Phishing attacks are the one of the top reasons insurance agencies get hacked.
Phishing refers to the method of sending fraudulent emails to encourage recipients to reveal confidential information, such as login names, passwords, credit card and social security numbers.
These emails can be very convincing, using reputable company names, logos, spoofed email sender properties, fraudulent addresses, and seemingly legitimate links. Let’s discuss how agency owners and managers can help protect their organization from Phishing.
Let’s go over some best practices.
Phishing Best Practices
Never provide your password over the phone or in response to an unsolicited internet request.
Employees should be trained to not respond to any email requesting personal or confidential information. Instead, they should go directly to the website using their browser, and login to their account, to determine if the applicable company is requesting information or validation.
Most files can be easily shared through services like Dropbox without the need for emailing – this is a much more secure solution than emailing files.
Check URLS to make sure they are not suspicious. Look for URL misspellings (like bankofamorica.com) and suspicious domains (like microsoft.repairaccount.com).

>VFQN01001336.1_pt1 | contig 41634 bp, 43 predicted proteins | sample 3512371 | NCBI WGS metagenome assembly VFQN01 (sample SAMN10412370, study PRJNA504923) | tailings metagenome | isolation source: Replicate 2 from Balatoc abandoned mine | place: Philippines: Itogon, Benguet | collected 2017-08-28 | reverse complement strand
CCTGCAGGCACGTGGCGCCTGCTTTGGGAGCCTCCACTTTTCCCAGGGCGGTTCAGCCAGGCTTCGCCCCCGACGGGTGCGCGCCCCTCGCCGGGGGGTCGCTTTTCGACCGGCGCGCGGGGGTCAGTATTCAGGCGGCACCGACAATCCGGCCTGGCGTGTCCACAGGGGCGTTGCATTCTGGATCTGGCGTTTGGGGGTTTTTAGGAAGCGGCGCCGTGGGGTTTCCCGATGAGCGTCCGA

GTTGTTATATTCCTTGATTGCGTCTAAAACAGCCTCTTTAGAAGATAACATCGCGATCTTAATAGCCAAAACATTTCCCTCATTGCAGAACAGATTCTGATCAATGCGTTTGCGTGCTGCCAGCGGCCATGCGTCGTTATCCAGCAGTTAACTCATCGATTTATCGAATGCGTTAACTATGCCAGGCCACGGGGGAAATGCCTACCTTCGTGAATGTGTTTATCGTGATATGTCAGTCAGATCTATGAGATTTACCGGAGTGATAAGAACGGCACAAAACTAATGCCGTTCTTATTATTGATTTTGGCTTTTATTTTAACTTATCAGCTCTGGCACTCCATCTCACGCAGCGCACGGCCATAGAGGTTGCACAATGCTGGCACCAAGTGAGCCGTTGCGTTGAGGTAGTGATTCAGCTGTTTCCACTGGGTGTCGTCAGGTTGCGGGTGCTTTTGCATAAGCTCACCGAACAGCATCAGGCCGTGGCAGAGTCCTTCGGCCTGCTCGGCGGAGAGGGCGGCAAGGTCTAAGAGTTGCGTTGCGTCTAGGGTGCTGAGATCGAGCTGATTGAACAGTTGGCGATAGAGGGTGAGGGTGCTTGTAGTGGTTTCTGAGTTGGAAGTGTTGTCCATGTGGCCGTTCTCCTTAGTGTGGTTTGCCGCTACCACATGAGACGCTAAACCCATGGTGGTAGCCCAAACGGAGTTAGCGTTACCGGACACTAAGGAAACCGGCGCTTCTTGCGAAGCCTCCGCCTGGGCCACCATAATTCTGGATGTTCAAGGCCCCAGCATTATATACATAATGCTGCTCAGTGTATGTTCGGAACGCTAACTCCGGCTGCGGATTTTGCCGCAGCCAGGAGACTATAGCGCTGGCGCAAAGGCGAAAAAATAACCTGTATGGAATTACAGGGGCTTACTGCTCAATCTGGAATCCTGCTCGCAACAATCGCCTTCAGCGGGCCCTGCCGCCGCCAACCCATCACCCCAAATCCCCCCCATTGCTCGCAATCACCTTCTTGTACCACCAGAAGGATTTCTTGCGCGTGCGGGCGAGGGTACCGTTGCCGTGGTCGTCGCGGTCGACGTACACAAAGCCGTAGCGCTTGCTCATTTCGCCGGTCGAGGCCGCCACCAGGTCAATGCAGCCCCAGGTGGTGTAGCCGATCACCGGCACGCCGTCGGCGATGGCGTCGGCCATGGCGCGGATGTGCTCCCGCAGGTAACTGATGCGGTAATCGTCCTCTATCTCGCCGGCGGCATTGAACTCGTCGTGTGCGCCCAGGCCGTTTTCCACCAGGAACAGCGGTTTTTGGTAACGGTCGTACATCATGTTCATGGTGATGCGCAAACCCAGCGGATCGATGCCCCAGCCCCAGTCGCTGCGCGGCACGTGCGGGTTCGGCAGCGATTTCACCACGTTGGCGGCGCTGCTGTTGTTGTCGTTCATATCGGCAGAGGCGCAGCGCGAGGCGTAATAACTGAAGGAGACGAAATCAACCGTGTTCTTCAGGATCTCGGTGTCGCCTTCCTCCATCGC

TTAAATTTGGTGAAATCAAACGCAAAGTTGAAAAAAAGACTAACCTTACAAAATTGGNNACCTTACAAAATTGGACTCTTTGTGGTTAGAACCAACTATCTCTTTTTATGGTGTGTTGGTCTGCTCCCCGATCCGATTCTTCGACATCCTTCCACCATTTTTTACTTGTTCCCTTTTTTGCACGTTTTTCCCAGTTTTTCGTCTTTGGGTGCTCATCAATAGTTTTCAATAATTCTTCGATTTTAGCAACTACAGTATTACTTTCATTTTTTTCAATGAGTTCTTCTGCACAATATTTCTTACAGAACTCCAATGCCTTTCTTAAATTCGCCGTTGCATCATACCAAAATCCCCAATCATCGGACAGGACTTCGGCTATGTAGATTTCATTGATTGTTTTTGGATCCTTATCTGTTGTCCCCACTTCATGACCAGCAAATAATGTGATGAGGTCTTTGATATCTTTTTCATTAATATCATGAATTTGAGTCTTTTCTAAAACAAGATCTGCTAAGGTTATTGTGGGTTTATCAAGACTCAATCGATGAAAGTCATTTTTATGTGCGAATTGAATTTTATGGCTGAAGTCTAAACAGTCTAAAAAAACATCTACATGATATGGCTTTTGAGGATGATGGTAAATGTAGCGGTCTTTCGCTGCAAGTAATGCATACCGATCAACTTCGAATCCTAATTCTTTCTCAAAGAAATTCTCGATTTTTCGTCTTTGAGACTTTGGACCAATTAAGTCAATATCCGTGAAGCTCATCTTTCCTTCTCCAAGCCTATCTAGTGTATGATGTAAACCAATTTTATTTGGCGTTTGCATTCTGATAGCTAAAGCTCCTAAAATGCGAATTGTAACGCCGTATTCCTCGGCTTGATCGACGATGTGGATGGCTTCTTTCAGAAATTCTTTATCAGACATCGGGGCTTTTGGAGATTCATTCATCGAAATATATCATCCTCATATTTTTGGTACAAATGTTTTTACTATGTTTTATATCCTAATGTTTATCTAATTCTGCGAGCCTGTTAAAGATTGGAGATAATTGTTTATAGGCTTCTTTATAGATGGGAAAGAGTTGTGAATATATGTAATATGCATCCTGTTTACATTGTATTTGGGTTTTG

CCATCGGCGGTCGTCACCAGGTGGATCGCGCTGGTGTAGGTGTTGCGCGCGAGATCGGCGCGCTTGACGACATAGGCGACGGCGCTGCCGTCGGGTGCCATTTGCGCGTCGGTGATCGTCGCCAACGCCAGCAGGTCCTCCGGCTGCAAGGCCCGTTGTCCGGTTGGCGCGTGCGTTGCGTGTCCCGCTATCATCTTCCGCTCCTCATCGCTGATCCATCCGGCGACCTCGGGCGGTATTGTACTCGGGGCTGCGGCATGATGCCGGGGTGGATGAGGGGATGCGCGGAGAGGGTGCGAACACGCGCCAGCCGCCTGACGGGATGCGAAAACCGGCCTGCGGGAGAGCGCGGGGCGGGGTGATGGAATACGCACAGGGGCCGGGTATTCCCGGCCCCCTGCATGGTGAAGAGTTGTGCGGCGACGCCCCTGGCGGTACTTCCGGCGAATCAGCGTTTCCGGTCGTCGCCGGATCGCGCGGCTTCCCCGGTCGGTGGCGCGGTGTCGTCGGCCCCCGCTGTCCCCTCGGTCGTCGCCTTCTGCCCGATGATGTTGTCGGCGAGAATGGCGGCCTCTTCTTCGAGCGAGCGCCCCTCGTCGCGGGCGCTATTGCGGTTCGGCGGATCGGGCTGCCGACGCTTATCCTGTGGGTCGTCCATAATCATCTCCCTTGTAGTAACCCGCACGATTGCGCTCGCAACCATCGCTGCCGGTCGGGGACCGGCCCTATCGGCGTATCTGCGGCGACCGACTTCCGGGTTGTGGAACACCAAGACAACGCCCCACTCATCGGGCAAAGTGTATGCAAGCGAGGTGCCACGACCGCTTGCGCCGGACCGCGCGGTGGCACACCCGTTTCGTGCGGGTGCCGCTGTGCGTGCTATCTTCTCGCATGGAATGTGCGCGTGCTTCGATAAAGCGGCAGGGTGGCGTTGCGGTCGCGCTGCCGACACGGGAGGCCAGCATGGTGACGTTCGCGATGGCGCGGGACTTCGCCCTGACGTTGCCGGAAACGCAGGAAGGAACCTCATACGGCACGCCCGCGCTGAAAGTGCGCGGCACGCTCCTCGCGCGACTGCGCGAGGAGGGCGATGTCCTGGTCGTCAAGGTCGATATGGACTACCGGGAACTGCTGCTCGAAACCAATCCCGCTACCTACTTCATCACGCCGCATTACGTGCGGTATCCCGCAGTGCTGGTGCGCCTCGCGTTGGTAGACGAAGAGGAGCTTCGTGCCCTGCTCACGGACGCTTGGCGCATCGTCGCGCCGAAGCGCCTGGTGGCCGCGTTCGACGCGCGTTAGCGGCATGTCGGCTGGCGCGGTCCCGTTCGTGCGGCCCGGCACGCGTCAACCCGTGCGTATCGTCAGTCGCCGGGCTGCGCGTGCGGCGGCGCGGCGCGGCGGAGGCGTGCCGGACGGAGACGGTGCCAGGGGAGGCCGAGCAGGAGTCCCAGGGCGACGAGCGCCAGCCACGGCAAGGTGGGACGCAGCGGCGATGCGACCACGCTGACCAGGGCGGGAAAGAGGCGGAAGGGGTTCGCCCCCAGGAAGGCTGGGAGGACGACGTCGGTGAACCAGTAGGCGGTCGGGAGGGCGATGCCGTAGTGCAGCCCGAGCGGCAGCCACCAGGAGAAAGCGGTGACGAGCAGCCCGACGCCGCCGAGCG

Check attachments before downloading.
Never download the following attachments: ISO, EXE, ZIP, RAR, R09, GZ, TAR, ARC, DMG.
Be wary of downloading doc, docx, xls, xlsx, ppt, and pptx files. They can contain small programs that wreak havoc on your system. Don’t open any document without ensuring it is from a legitimate source.
There are many common and convincing fraudulent document types including invoices, resumes, and receipts. These phishing emails are sent in the millions, so don’t be surprised if one arrives relating to your actual bank, payment service vendor or large client.
Phishing is a numbers game, so when 2 million emails are sent, the hackers realize that even 1/10th of 1% is equal to 2,000 correctly associated companies.
In addition, never download a file with a file format you do not recognize unless you have confirmed who is sending it and why.
Recognize Common Phishing Attempts
- Emails saying they’ve noticed some suspicious activity or log-in attempts. They will provide a URL that leads to a fake login page, and these login pages can look just like the real thing.
- Emails stating there is a problem with your account or your payment information. They will ask you to log in to fix the issue.
- Validation emails, asking you to confirm some personal information.
- Inclusion of a fake invoice link asking you to click on a link to make a payment.
- Inclusion of a payment notification, often using a link to see the status.
- Notification that you can register for a government refund.
- Coupons or other free offers.
Spoofed phishing emails may look like they originated from your own agency, perhaps even your CEO. Beware, be cautious, be diligent, and provide ongoing training to protect your insurance agency and employees from phishing!